Chicago Bears offensive tackle Charles Leno Jr. has had quite the week full of extreme highs and lows. The likely low point was last Sunday in London when the Bears got pummeled by the Oakland Raiders and lost 24-21.
Leno had three penalties in the game–two of which came in the fourth quarter when the Bears needed to sustain a drive and put points on the board. Instead, penalties killed their drive, and they ultimately lost the game.
The week did end on a good note for Leno, however. He turned 28 years old on Wednesday and also learned he was going to be a father on his birthday. He and his wife Jennifer shared the news on social media.
Leno will be back in action when the Bears’ bye week ends, and his play very well may determine how this offense goes.
Leno Jr. Must Stop With the Penalties
In just five games this season, Leno has eight penalties: four holding calls, two hands-to-the-face, and two false starts. He currently leads the league in penalties, and he’s well aware of how poor his play has been. He told reporters after the loss to the Raiders that he holds himself accountable for his play, while also noting that a few calls against him weren’t legitimate in his eyes:
“We’ve just gotta do our job better,” Leno said. “I don’t even want to keep on saying it, but it’s gotta start with me. I’m gonna go to this bye week and do some real deep searching and see how I can get better…All I want to do is help the team win, and if I’m not doing my job, well…a la holding calls — some [expletive], in my opinion. But at the end of the day, if I’m not doing my job, I’m hurting the offense and we can’t get going.”
Penalties are nothing new for him, however. Leno has a history of drawing yellow flags. Throughout the 2017 season, he drew 13 penalties. He had a much better year in 2018, when he drew seven total penalties, although three of the seven occurred in one game against the Bills.
Leno has a solid and serviceable season in 2018 and was a Pro Bowl alternate at season’s end. He has proven to be durable. He hasn’t missed a game over the last four seasons, and this durability is likely one of the reasons the Bears re-signed him to a 4-year $38 million contract extension prior to the 2017 season.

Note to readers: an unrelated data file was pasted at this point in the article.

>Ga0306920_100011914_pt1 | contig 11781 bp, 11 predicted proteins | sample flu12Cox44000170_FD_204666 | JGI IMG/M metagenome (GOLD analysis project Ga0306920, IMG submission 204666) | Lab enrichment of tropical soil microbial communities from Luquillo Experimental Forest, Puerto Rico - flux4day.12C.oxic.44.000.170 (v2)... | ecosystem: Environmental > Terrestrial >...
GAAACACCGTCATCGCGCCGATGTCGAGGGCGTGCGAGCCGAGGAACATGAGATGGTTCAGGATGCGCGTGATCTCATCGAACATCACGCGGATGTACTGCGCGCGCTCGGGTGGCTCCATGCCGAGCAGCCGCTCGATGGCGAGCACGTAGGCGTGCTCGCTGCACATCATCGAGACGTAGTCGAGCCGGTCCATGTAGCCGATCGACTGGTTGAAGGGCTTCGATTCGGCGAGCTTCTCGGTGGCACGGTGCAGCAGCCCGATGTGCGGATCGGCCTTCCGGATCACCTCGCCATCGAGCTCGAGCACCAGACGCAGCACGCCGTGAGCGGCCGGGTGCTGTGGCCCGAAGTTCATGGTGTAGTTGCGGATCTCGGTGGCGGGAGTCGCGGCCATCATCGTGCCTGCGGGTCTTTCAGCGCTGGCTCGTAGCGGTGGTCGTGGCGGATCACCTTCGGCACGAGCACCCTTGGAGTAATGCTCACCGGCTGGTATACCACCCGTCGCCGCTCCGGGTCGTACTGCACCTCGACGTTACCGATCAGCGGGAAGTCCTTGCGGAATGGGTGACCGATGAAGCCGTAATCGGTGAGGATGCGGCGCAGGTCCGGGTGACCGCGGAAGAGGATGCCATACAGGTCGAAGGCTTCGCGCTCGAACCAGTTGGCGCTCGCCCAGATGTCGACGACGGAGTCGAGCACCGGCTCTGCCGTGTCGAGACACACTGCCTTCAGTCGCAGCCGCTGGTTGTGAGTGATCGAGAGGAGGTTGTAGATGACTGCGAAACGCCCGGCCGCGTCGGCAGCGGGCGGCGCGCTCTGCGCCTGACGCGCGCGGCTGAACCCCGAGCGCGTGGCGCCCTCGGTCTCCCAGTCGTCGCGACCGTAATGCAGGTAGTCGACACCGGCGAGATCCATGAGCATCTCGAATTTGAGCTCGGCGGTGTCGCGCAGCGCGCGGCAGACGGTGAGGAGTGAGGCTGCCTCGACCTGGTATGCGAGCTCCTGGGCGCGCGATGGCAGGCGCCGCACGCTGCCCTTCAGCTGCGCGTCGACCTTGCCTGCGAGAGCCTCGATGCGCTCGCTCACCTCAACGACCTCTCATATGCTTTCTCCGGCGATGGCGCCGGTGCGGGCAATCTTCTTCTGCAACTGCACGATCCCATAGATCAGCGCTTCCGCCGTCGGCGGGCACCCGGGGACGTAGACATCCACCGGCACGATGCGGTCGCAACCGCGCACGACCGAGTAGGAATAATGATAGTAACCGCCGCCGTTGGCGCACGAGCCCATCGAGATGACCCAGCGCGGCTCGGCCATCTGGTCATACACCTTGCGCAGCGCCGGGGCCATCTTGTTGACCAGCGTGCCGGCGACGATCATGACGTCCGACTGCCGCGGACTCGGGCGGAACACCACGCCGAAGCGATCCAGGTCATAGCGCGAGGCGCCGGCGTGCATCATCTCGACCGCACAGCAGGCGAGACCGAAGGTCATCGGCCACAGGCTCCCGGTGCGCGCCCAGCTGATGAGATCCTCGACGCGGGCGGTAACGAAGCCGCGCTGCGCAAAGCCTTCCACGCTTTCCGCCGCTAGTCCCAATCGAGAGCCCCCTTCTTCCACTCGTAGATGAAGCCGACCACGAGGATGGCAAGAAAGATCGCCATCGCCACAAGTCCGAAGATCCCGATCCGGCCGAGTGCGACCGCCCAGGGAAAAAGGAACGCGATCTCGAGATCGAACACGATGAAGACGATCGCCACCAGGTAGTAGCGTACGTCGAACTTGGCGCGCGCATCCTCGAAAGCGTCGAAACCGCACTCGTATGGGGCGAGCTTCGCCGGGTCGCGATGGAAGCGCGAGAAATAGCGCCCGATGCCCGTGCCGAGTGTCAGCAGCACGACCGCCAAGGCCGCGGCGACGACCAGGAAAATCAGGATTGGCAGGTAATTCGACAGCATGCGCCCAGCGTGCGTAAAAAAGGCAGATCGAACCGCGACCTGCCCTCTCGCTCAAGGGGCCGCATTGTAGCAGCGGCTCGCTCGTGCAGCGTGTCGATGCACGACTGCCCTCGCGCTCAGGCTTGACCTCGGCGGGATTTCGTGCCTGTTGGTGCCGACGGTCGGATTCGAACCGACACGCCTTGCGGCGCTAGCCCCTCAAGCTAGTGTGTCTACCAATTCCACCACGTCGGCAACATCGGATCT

The encouraging part of all of this is that penalties can be fixed, and Leno has shown just last season that he’s capable of not drawing many flags. If Leno can figure out how to stop drawing holding calls and hands-to-the-face penalties, the team will immediately be better off. Multiple drives so far this season have ended or stalled due to this, and it should be entirely fixable. The running game would also benefit from better play from Leno Jr.
The Bears Running Game is Currently Nonexistent
The Bears drafted rookie running back David Montgomery in the third round, and Montgomery was the subject of much preseason hype. He has shown many flashes over his first five games, but the Bears offensive line has failed to open many if any lanes for him.
The Bears are currently averaging 3.4 yards per carry and just over 80 yards per game. Montgomery is averaging 3.3 yards, while Tarik Cohen is at just 2.2. Some of this is play-calling, but most of it is poor offensive line play.
Kyle Long Has Also Been Bad
It’s worth noting that the Bears’ entire offensive line hasn’t played well, and they will each need to step it up. But there are a few specific glaring problems, and they could possibly be solved with a few changes.
Cody Whitehair and James Daniels have one penalty each so far this season, and Bobbie Massie has none. While they haven’t played up to expectations, they also haven’t been costing the team as much. Leno Jr. and Kyle Long, however, have been noticeably bad. Their play has cost the team in nearly every game. The difference is that Long is on the wrong side of 30, and has been battling a hip injury.
Leno just turned 28, and he doesn’t have anywhere near the history of injuries that Long does. He can still absolutely turn it around.
If the Bears want to get their run game going, sitting Kyle Long in favor of Rashaad Coward or incorporating undrafted rookie Alex Bars, who is currently on the practice squad, could absolutely help this offense.
The bottom line for the Bears and this offense–for every offense–is that it all starts with the offensive line. Leno Jr. has been glaringly bad, but all of his issues are fixable. If he fixes them, stops acquiring penalties and extends his blocks longer, the Bears offense will see immediate improvement. If he doesn’t, look out, Chicago.